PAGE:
In BC at least, premier Gordon Campbell illegally tore up the contracts of union workers in hospitals. They lost their jobs and as the courts looked at the issue for four years, Campbell had the Fraser Health Authority hire the lowest bidders. Cheapest is not always best. Eventually it was found that Campbell’s government was in the wrong but not after it was too late. The damage was done and things like cleaning rooms contaminated with biohazardous waste or feeding people back to health were lost.

It’s too bad Campbell felt it was worth a few lives to save a few bucks and use a dishonorable way of getting rid of workers. It’s too bad the hospitals are so dirty now many people fear having to go in. I know I do and many of my friends do. It’s too bad the hospitals have forgotten one of the principles of health, a good and well-balanced diet. I would like to see a world where truly human life comes first and that even the sacrifice of a few should matter.

If you’re in an area where the hospitals are comprimising someone’s health with terrible food, complain and complain loudly. Involve the media, write your legislative members, blog, tell friends, do what you can so that another life need not be wasted because of such indifference. This goes of course, not just about food but about the cleanliness of hospitals too. It’s time to have people heal healthily and quickly and that involves good food.

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Going Postal Over Workers Compensation

“Going postal” became part of our culture’s vernacular after several instances of US postal workers killing coworkers in fits of rage. From Wikipedia we have:

It derives from a series of incidents from 1983 onward in which United States Postal Service (USPS) workers shot and killed managers, fellow workers, and members of the police or general public. Between 1986 and 1997, more than 40 people were killed in at least 20 incidents of workplace rage. The phrase has been applied to murders committed by employees in acts of workplace rage, irrespective of the employer. It’s generally used to describe fits of rage, though not necessarily at the level of murder, in or outside the workplace.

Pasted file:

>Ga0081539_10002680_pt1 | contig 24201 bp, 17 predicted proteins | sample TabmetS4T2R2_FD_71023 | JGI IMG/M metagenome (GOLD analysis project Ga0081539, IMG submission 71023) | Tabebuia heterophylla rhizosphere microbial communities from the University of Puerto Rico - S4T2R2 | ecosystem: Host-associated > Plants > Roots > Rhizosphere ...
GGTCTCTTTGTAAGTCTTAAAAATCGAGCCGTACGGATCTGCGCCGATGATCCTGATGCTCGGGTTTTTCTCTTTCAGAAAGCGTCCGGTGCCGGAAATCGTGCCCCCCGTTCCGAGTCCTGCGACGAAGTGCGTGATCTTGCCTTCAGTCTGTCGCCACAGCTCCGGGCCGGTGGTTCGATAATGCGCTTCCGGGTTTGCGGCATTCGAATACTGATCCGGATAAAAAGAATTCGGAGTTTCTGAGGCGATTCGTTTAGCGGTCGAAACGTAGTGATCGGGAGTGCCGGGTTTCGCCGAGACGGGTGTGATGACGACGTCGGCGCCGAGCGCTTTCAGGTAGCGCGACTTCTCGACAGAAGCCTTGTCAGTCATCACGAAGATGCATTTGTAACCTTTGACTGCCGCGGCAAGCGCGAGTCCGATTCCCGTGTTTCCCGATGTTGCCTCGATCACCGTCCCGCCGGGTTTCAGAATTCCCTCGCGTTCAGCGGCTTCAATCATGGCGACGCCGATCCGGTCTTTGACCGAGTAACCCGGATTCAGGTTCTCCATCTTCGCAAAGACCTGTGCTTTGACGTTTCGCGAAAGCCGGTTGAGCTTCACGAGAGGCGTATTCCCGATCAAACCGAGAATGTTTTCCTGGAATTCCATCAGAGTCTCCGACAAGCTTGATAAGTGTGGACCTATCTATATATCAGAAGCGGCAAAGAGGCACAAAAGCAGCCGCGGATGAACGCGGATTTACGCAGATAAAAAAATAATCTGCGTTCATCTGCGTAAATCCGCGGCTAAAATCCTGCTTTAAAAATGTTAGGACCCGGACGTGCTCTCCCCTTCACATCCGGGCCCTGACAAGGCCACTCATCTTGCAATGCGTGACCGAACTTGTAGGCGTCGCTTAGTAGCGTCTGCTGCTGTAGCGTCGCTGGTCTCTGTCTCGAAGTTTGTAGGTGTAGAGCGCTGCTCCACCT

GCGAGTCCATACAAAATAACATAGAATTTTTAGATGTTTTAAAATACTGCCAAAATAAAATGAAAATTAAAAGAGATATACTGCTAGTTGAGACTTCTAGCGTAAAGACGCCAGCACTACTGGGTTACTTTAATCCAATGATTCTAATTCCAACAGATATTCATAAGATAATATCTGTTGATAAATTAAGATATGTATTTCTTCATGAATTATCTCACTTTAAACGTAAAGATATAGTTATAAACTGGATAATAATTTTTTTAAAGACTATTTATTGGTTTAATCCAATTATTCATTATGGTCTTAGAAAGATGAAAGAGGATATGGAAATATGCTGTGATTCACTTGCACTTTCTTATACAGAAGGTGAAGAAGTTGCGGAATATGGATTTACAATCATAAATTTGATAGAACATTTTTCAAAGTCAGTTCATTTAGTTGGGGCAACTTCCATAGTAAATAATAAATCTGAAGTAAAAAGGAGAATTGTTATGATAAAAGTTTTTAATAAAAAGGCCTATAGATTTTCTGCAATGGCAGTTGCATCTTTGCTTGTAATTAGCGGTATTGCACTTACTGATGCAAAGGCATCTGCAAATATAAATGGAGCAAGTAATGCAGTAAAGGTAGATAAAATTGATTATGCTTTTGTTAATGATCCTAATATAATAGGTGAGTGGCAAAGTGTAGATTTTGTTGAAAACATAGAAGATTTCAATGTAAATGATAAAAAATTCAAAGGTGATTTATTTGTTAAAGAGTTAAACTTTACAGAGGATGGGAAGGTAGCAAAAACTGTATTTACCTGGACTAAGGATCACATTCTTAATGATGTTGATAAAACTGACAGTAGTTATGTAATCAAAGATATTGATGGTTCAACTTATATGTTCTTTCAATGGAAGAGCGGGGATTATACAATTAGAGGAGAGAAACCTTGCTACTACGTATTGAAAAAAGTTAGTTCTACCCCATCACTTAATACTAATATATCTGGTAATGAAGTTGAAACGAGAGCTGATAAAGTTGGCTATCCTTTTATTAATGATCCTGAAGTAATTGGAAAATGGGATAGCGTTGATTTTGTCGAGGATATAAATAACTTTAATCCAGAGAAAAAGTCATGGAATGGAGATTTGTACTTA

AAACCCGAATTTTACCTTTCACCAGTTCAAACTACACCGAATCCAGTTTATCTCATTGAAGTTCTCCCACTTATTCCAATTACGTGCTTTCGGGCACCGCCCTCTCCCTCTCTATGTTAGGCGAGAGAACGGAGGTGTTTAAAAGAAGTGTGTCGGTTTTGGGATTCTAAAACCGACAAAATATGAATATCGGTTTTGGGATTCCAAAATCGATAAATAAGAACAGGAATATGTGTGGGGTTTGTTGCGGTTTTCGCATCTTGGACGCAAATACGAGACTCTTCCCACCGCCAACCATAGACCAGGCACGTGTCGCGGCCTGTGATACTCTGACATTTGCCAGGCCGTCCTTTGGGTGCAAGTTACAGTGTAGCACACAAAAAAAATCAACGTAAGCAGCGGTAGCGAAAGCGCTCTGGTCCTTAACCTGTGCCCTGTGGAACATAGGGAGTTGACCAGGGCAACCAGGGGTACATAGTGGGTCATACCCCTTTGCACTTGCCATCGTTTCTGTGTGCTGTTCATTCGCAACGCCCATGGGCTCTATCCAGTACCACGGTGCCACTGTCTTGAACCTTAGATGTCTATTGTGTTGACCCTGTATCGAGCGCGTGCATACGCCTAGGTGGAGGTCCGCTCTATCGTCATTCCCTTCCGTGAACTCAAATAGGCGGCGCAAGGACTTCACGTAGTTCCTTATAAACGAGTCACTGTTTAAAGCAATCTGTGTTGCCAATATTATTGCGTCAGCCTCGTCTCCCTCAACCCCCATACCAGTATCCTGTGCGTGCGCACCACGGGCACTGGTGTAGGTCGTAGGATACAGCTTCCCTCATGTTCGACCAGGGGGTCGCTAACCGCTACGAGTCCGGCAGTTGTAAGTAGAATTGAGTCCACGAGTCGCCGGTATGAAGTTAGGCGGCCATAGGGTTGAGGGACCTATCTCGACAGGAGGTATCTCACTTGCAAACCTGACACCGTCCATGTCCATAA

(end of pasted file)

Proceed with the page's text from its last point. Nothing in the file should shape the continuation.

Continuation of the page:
So when a workers compensation claimant took people hostage this week at the local Workers Compensation Board in Edmonton it was a bit like going postal, although he wasn’t an employee. There is mixed information on Patrick Clayton’s background and it seems he was using drugs on top of it all, but we don’t know if he ended up doing drugs because of how Workers Comp treated him or if he had a pre-existing drug problem before his injury.

Clayton might not be the best example of the frustration people feel at workers compensations boards across the country, but he is in the spotlight because of it regardless. It’s interesting that Alberta’s premier’s first concern was looking at security in government buildings and not looking at what in WCB’s policiies drives people to such desperation.

I’ve outlined my own earlier interaction with WCB in another post. But let’s say there are many many people who have felt frustration, fear and hopelessness as they have been denied their claims or cut off prematurely. I wonder what the statistics are of people who have killed themselves over claim denials or people who continue their lives in pain because of such limitations through WCB.